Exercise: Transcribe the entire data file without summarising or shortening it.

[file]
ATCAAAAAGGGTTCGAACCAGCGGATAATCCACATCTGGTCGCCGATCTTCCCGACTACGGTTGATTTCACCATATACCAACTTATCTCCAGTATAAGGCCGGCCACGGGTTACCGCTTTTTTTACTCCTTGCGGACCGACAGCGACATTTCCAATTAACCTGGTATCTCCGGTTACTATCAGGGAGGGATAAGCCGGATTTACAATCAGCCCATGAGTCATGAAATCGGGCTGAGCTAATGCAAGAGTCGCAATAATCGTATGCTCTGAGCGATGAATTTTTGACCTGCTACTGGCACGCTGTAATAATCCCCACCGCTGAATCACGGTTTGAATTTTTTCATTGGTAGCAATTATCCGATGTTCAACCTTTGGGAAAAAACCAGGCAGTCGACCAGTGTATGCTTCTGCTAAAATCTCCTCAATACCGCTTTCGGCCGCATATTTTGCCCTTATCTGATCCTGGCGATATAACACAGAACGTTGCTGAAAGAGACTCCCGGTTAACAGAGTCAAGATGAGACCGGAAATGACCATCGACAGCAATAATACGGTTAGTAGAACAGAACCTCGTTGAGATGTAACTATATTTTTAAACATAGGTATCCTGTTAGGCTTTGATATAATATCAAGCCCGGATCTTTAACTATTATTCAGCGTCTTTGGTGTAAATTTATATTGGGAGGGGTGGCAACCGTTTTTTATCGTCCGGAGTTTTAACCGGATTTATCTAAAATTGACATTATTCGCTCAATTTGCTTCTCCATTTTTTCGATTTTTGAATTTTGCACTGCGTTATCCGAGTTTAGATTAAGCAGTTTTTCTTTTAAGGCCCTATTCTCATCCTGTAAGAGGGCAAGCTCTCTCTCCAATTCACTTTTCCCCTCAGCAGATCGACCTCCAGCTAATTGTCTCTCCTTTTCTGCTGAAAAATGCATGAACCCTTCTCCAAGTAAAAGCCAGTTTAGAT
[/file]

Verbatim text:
ATCAAAAAGGGTTCGAACCAGCGGATAATCCACATCTGGTCGCCGATCTTCCCGACTACGGTTGATTTCACCATATACCAACTTATCTCCAGTATAAGGCCGGCCACGGGTTACCGCTTTTTTTACTCCTTGCGGACCGACAGCGACATTTCCAATTAACCTGGTATCTCCGGTTACTATCAGGGAGGGATAAGCCGGATTTACAATCAGCCCATGAGTCATGAAATCGGGCTGAGCTAATGCAAGAGTCGCAATAATCGTATGCTCTGAGCGATGAATTTTTGACCTGCTACTGGCACGCTGTAATAATCCCCACCGCTGAATCACGGTTTGAATTTTTTCATTGGTAGCAATTATCCGATGTTCAACCTTTGGGAAAAAACCAGGCAGTCGACCAGTGTATGCTTCTGCTAAAATCTCCTCAATACCGCTTTCGGCCGCATATTTTGCCCTTATCTGATCCTGGCGATATAACACAGAACGTTGCTGAAAGAGACTCCCGGTTAACAGAGTCAAGATGAGACCGGAAATGACCATCGACAGCAATAATACGGTTAGTAGAACAGAACCTCGTTGAGATGTAACTATATTTTTAAACATAGGTATCCTGTTAGGCTTTGATATAATATCAAGCCCGGATCTTTAACTATTATTCAGCGTCTTTGGTGTAAATTTATATTGGGAGGGGTGGCAACCGTTTTTTATCGTCCGGAGTTTTAACCGGATTTATCTAAAATTGACATTATTCGCTCAATTTGCTTCTCCATTTTTTCGATTTTTGAATTTTGCACTGCGTTATCCGAGTTTAGATTAAGCAGTTTTTCTTTTAAGGCCCTATTCTCATCCTGTAAGAGGGCAAGCTCTCTCTCCAATTCACTTTTCCCCTCAGCAGATCGACCTCCAGCTAATTGTCTCTCCTTTTCTGCTGAAAAATGCATGAACCCTTCTCCAAGTAAAAGCCAGTTTAGAT